delegation. (Geez, get a life, people.)
Dominica promised to do better in the second game, but even a feng shui
expert and two truckloads of Moo Shu Pork wouldn't have been enough. The
final was 8:0 instead of 10:0, mainly because Angol made a few more
spectacular saves this time. LaVolpe did his usual share of grumbling--the
boys hadn't always executed well, they should have shot from outside the box
more, etc.--but at least he didn't go out of his way to humiliate anyone.
So it was left to the Dominicans to provide the proper perspective. To a man
they were happy with the experience. No Dominican team had ever dreamed of
traveling to Mexico and the USA before. Angol was particularly thrilled: he
had the autographed jersey of Mexican keeper Oscar "Conejo" Pérez, and was
going to give it to his son. Coach Don Leogal proclaimed that next time
around they'd come back to Mexico and play even better. How do you say
"Olé!" in Chinese?
The series with Grenada saw one of the most important milestones in American
soccer history. Earnie Stewart's 100th cap? Nope. The USA's first World Cup
tie against a country they had invaded? Nope. It's that Colorado Rapids,
with a match coming up against Kansas City, refused to release Pablo
Mastroeni for more than 3 days before the opener. As a result, coach Bruce
Arena left Mastroeni and three Kansas City players off the side. OUR VERY
FIRST club-country controversy!!!!
With America now a real football nation, thank you, it was left to Grenada
to provide the weirdness. A month before the game, the federation removed
coach Alister Debelotte--then reinstated him the next day. No explanation
was ever given, although the odds are it was because he couldn't tell his
players apart. See, when Grenada took the field for the first game, he had
put Nigel Bishop on the team sheet, but sent Everett Watts out on the field.
The Americans protested, and officials took 15 minutes to sort it out; they
finally decided to let Watts start, probably because they realized it
wouldn't make any difference. Or maybe they were confused by Grenada's
shirt-numbering system--having apparently just discovered the zero, they
seemed determined to make as much use of it as possible. Franklyn Baptiste's
uniform read "05" and Shalrie Joseph's read "08". What's up with that?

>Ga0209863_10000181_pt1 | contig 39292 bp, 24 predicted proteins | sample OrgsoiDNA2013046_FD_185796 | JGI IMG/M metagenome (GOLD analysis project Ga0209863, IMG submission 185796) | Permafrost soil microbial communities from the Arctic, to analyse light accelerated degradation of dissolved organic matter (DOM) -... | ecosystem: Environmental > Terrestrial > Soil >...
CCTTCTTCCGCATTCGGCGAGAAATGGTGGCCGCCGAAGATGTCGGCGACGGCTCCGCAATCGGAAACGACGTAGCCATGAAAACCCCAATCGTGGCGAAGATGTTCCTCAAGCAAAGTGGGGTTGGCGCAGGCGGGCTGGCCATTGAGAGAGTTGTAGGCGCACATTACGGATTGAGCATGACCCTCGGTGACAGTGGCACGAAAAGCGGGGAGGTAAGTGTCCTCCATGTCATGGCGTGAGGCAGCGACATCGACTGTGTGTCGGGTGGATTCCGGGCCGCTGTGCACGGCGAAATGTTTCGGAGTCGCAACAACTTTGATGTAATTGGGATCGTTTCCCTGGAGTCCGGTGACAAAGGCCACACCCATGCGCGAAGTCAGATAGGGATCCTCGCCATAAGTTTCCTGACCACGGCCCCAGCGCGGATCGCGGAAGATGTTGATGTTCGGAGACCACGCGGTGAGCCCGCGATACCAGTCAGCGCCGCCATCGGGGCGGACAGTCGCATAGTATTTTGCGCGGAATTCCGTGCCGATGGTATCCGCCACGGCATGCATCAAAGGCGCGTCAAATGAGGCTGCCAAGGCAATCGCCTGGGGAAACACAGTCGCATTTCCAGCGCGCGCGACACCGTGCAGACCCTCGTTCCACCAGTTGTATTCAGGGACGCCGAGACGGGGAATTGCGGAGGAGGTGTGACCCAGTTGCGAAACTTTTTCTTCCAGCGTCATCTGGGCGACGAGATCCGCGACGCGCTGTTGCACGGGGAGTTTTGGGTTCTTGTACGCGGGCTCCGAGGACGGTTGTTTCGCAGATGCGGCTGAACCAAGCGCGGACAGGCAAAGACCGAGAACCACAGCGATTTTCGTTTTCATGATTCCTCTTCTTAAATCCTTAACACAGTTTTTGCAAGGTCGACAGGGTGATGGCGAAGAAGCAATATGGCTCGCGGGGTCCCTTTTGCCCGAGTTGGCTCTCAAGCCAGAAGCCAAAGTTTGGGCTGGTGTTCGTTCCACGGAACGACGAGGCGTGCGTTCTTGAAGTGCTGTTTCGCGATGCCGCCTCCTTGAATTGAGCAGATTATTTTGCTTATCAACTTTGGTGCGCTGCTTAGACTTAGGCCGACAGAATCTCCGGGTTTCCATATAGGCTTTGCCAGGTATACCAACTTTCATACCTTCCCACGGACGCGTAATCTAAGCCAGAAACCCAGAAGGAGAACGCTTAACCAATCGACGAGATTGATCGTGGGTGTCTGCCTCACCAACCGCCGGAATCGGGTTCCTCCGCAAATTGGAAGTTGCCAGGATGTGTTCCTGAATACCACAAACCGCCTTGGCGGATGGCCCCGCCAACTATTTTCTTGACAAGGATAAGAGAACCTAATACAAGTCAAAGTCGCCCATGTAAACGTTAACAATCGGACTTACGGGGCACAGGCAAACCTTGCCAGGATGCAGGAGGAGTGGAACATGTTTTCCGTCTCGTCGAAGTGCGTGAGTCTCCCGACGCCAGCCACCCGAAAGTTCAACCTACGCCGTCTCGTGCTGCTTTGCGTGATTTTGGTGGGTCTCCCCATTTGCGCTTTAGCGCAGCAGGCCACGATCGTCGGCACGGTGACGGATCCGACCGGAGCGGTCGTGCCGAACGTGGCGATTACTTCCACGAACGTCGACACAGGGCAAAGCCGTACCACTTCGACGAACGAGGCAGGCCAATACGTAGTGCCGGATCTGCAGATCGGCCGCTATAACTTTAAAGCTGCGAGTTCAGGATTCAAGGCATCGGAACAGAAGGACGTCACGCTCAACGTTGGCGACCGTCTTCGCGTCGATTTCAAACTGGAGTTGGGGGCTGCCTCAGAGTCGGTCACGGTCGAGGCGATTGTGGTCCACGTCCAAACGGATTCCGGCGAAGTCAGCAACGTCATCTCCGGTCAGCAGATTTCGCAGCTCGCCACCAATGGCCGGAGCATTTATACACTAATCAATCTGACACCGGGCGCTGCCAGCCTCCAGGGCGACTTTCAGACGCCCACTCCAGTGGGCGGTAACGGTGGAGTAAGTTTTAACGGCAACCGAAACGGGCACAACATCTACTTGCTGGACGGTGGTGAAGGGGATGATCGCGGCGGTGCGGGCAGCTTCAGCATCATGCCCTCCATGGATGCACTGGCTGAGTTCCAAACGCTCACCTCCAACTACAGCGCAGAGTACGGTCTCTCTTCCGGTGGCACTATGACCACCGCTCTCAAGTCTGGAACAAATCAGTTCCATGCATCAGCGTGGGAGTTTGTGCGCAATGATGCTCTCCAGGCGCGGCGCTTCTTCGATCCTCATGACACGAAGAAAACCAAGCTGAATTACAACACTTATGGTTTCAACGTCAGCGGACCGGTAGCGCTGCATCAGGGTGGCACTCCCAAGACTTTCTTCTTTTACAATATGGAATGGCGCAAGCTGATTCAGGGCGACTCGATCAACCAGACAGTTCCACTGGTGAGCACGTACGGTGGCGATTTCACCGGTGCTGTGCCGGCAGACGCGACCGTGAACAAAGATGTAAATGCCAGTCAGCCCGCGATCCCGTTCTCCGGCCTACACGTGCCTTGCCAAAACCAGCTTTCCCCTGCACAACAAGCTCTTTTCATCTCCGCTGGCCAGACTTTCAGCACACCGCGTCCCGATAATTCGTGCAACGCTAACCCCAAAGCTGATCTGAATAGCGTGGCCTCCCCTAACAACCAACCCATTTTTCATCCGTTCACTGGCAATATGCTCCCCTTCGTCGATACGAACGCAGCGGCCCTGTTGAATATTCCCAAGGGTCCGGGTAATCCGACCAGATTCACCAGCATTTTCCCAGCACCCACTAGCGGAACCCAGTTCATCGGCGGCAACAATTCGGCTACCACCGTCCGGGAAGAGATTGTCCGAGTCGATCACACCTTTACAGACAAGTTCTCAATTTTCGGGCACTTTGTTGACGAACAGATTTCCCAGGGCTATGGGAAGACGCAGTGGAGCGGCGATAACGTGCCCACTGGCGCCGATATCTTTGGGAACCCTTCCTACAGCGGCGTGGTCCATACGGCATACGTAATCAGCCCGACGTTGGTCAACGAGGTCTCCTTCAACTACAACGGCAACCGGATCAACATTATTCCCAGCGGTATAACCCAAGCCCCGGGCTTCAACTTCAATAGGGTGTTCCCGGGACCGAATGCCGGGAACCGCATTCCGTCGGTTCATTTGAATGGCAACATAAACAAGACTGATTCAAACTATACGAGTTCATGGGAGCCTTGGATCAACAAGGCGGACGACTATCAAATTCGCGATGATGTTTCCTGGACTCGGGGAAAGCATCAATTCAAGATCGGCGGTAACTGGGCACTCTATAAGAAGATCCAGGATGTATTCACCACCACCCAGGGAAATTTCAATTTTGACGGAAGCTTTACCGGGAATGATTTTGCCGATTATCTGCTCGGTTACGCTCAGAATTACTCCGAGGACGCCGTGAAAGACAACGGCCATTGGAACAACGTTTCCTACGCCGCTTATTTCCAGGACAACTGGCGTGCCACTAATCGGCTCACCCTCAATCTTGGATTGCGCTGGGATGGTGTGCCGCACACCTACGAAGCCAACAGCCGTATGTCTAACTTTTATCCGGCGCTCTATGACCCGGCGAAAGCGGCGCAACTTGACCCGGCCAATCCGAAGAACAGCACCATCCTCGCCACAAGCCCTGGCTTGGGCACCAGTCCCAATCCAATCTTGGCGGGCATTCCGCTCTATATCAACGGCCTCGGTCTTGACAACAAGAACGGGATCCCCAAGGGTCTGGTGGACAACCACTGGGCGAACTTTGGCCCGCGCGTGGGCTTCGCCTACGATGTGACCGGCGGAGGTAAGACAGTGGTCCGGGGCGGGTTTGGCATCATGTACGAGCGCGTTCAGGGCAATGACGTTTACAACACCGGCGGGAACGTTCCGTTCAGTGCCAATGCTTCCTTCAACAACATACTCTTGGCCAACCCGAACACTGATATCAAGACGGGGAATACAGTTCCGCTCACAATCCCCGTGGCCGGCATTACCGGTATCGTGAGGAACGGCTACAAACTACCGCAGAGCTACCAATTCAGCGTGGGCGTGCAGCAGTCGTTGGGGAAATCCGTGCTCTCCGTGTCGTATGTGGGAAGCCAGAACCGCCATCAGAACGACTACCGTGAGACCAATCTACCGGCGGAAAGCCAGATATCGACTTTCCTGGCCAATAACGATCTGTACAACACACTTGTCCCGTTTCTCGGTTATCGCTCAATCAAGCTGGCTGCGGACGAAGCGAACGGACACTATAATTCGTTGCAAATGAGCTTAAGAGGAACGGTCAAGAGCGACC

Grenada's strategy for the opener was to let the Yanks shoot, and get in the
way. The USA took 37 shots, and the ones that didn't fly wide somehow found
every part of the Grenadian anatomy. At one point, Ricky Charles, nominally
playing left wingback, made his way to the goal line and stopped shots from
Brian McBride and Claudio Reyna in rapid succession. What could have been an
epic rout wound up a simple 3:0, with the third goal coming only in
second-half injury time. One major positive for the USA: midfielder DaMarcus
Beasley, known for his speed, stamina, and utter inability to finish,
somehow managed two goals. On the other hand, Jovan Kirovski, known for his
utter inability to finish, utter inability to finish, and utter inability to
finish, got none. Oh, and P.S. George Weah was at the game.
Given the political history, we had wondered about the atmosphere for the
return leg. As it turned out, things were comfortable, even jolly, with
Grenadian and American fans mixing freely without apparent awkwardness.
Interest in the game was so strong they had moved it from the football
stadium to the cricket stadium, where more than 15,000 piled in to see the
action. The USA, having qualified for the upcoming International Cricket
Council's Champions Trophy (bet you didn't know that!), felt right at home.
Lucky the game wasn't cricket, though, because rain would have stopped play
long before tea. Not to mention that the wicket would have been a trifle
unplayable. The teams sloshed around awkwardly for 90 minutes, inexplicably
keeping the ball on the carpet and watching passes stop in the standing
water. The USA got two early goals sandwiched around a suspect Grenada PK,
and then sort of mailed it in. But the Spice Boyz showed some enterprising
attacking play, with Ricky Charles and Jason Roberts tossing a few yorkers
just to keep things interesting. A second yellow on Brian Benjamin in the
54th minute got Grenada down to 10 men, the visitors and then the home side
scored another goal each, and the game wound to a peaceful conclusion.
The weather aside, it had been a pleasant experience. The 0:3 scoreline in
the opener had flattered Grenada considerably, but the 2:3 here wasn't that
far out of line, and a one-goal loss was an excellent achievement for the
islanders. The USA was happy, too: they won, no one got hurt, and Beasley
scored another. Coaches Arena and Debellotte were seen on the sidelines
discussing the relative merits of Viv Richards and Brian Lara, and everyone
made a date to do this again sometime, leaving out the invasion if possible.
Bora Milutinovic's job had been in danger up until a week before the opener,
but all that changed when Honduras lost 0:4 to the USA. Now it was his life